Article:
On August 23, ten years ago, Jack’s Mannequin released their debut album, “Everything In Transit.” The album began as a side project for writer/composer Andrew McMahon who was previously the front man of pop punk band Something Corporate and recently has worked on his project “Andrew McMahon in the Wilderness.”
“Everything In Transit” is a concept album in which McMahon crafts a narrative tale of his experience of coming home after spending seven years playing and touring with Something Corporate, a band he started while in high school. McMahon began to pen the music that became Jack’s Mannequin when he was only 21 years old. Thematically, McMahon’s age is apparent in the subjects he sings about — young love and its associated anxieties, drugs and nostalgic reflecting on returning home a changed man when home itself has not changed. In sum, he sings of an idealized reluctance to grow up. Lyrically and melodically, the entire album has a dreamy quality that is captured perfectly by the cartoonish southern California beach boardwalk scene on the album cover. McMahon’s words create a visual masterpiece in the mind of the listener.
2005 was a great year for alternative rock tinged with emotion and a hint of punk. On some level, “Everything In Transit” readily compares to some of the better-known efforts of 2005, including Fall Out Boy’s second album “From Under The Cork Tree,” Panic! At The Disco’s first album “A Fever You Can’t Sweat Out,” Death Cab For Cutie’s fifth album “Plans” and The Academy Is…’s first album, “Almost Here.”
Perhaps what sets “Everything In Transit” apart from other releases of 2005 is McMahon’s self awareness and honesty in crafting his songs, both verbally and melodically. “Everything In Transit” plays like a diary; its honesty resonates deeply to those who were teenagers in 2005. As this cohort ages, the lyrics can be read on new levels, as the literal becomes more metaphorical. McMahon takes listeners on a dynamic journey from sunny, warm and carefree hopefulness, to bleak, paralyzing hopelessness, and then back to catchy, blissful, hopefulness.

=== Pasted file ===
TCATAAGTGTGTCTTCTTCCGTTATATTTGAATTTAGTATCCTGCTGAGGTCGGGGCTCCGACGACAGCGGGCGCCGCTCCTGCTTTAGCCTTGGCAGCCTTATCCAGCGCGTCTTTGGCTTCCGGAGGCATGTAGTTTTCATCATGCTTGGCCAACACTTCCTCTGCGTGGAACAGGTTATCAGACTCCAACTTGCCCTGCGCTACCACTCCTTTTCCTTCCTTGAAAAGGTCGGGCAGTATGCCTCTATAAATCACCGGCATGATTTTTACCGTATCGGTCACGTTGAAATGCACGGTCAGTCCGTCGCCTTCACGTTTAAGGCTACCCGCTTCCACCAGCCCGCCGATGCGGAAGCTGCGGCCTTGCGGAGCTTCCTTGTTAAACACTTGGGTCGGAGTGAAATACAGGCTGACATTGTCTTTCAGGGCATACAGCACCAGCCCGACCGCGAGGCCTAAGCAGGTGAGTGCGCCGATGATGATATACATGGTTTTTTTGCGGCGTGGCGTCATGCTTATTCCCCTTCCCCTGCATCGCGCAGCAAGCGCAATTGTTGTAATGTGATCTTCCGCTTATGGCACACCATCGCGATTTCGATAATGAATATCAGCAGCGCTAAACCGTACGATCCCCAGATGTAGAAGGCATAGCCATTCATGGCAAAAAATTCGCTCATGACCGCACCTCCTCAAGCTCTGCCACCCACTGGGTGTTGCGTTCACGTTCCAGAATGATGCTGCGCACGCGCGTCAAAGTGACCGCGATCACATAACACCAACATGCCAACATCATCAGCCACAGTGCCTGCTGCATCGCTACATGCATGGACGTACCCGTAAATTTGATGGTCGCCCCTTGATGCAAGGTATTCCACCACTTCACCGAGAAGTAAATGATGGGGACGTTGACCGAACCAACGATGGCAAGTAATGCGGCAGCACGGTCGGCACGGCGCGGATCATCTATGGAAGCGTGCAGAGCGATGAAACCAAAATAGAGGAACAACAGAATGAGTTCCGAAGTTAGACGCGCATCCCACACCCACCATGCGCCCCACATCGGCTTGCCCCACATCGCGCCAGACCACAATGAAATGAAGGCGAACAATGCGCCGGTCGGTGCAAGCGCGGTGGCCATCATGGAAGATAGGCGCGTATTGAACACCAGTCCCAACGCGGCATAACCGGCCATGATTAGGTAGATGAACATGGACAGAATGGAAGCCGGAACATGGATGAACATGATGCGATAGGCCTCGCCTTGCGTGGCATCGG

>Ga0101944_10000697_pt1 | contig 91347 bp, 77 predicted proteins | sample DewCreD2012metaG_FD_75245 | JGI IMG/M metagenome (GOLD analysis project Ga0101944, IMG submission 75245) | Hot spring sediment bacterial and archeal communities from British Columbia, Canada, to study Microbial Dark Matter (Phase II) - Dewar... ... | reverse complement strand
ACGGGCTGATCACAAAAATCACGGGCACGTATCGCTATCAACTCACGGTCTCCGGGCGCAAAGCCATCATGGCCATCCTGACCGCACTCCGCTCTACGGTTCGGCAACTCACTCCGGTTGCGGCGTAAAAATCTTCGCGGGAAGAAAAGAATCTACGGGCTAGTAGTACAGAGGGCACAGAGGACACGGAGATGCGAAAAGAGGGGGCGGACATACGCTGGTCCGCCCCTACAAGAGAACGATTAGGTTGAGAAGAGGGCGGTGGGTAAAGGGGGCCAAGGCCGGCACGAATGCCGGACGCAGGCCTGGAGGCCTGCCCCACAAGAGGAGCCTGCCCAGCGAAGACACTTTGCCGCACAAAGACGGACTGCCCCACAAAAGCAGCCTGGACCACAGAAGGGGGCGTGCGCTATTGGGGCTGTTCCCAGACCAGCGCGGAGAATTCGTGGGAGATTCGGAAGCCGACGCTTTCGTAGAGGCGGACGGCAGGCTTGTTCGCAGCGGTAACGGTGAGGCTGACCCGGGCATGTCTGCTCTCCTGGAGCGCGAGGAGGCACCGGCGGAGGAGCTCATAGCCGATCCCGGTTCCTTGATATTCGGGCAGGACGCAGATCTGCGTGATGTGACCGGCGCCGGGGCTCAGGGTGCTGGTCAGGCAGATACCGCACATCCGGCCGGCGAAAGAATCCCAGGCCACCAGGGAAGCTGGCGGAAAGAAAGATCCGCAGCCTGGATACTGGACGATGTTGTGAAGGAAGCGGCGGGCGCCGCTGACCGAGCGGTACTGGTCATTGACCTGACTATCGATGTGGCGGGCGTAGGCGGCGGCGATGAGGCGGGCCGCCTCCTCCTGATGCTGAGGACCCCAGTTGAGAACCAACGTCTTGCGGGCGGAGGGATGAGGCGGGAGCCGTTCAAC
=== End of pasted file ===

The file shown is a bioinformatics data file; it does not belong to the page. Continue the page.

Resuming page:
“Everything In Transit” is far more reliant on McMahon’s driving piano riffs. He seems to pull more from true rock than his contemporaries. Additionally, McMahon takes ambitious risks on the album by incorporating sounds of ocean tides and seagulls that harken back to life in his native southern California. He even integrates his own spoken words on certain tracks. These quirks make for a special treat and allow listeners to get a glimpse into the mind of Andrew McMahon.
One occurrence that sets “Everything In Transit” apart from other albums of 2005 is the unknowing foreshadowing that the album contains. On certain tracks, and to differing capacities, McMahon sings of being sick, of ambulances, of hospitals and of slowing down. In a puzzling twist of events, on the same day McMahon finished mastering the last song for the album he received a call from his doctor with the diagnosis of leukemia. The same day “Everything In Transit” was released, 10 years ago, was the same day McMahon underwent an surgery to receive a bone marrow transplant from his sister. A second bizarre foreshadowing occurance, the namesake of the band is one of McMahon’s friend’s younger brothers who suffered through childhood leukemia. McMahon had recently begun to carry around a video camera with him, and after his diagnosis he decided to flip the camera around to capture the process and his experience with illness. This footage was compiled into a documentary entitled “Dear Jack.” McMahon has set up the Dear Jack Foundation, to support adolescents and young adults diagnosed with cancer.
To celebrate the tenth anniversary of “Everything In Transit” you can listen to the album, support the band by purchasing the vinyl reissue, or make a donation to the Dear Jack Foundation. Even though Jack’s Mannequin officially disbanded in 2012 and no official statement has been made yet, it is rumored that Jack’s Mannequin is planning a tenth anniversary tour for later in the year.